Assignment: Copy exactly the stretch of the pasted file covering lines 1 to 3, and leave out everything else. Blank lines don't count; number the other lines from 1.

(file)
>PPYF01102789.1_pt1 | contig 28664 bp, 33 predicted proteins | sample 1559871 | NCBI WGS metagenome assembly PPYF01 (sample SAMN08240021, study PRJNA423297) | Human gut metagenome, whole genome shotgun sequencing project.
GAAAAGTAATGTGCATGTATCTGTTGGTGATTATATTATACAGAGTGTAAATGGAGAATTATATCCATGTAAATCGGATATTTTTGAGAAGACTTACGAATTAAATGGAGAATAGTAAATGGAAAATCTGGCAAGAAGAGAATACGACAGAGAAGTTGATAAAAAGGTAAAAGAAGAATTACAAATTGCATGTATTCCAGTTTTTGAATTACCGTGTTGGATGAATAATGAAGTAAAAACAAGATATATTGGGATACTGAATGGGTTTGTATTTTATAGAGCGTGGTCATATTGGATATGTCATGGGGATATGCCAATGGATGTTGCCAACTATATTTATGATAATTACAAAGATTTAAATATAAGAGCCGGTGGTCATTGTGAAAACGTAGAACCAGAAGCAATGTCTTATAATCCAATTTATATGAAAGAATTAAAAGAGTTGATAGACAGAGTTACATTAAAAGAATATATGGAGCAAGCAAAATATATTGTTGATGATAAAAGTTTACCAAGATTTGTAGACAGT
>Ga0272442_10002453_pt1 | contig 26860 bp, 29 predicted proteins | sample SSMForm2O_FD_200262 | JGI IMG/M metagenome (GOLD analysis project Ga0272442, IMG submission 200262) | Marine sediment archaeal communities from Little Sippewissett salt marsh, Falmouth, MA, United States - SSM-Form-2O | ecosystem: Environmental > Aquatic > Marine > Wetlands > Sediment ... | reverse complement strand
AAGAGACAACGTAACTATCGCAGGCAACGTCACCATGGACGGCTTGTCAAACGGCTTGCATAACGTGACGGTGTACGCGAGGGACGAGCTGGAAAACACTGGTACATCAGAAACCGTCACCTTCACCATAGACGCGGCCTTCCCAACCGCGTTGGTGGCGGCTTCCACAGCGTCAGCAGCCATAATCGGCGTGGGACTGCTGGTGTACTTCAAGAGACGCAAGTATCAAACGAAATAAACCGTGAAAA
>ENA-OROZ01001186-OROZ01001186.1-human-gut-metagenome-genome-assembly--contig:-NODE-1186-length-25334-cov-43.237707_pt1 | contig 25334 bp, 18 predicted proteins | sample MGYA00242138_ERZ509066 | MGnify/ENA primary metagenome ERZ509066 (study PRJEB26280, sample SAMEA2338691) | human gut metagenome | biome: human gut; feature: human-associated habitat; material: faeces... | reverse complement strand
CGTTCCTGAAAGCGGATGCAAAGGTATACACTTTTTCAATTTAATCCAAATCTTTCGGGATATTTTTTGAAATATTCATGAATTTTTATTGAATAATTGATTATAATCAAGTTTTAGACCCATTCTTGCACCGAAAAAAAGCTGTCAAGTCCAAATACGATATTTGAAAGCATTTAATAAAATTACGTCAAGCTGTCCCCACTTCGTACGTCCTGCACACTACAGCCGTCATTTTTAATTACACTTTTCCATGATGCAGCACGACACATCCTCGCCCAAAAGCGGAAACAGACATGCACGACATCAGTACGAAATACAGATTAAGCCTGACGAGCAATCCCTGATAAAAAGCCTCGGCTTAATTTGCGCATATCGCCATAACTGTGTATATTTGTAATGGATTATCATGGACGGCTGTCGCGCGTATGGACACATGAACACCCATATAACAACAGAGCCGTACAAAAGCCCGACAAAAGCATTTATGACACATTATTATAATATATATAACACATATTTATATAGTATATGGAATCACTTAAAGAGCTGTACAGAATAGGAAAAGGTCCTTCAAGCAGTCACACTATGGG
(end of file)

>PPYF01102789.1_pt1 | contig 28664 bp, 33 predicted proteins | sample 1559871 | NCBI WGS metagenome assembly PPYF01 (sample SAMN08240021, study PRJNA423297) | Human gut metagenome, whole genome shotgun sequencing project.
GAAAAGTAATGTGCATGTATCTGTTGGTGATTATATTATACAGAGTGTAAATGGAGAATTATATCCATGTAAATCGGATATTTTTGAGAAGACTTACGAATTAAATGGAGAATAGTAAATGGAAAATCTGGCAAGAAGAGAATACGACAGAGAAGTTGATAAAAAGGTAAAAGAAGAATTACAAATTGCATGTATTCCAGTTTTTGAATTACCGTGTTGGATGAATAATGAAGTAAAAACAAGATATATTGGGATACTGAATGGGTTTGTATTTTATAGAGCGTGGTCATATTGGATATGTCATGGGGATATGCCAATGGATGTTGCCAACTATATTTATGATAATTACAAAGATTTAAATATAAGAGCCGGTGGTCATTGTGAAAACGTAGAACCAGAAGCAATGTCTTATAATCCAATTTATATGAAAGAATTAAAAGAGTTGATAGACAGAGTTACATTAAAAGAATATATGGAGCAAGCAAAATATATTGTTGATGATAAAAGTTTACCAAGATTTGTAGACAGT
>Ga0272442_10002453_pt1 | contig 26860 bp, 29 predicted proteins | sample SSMForm2O_FD_200262 | JGI IMG/M metagenome (GOLD analysis project Ga0272442, IMG submission 200262) | Marine sediment archaeal communities from Little Sippewissett salt marsh, Falmouth, MA, United States - SSM-Form-2O | ecosystem: Environmental > Aquatic > Marine > Wetlands > Sediment ... | reverse complement strand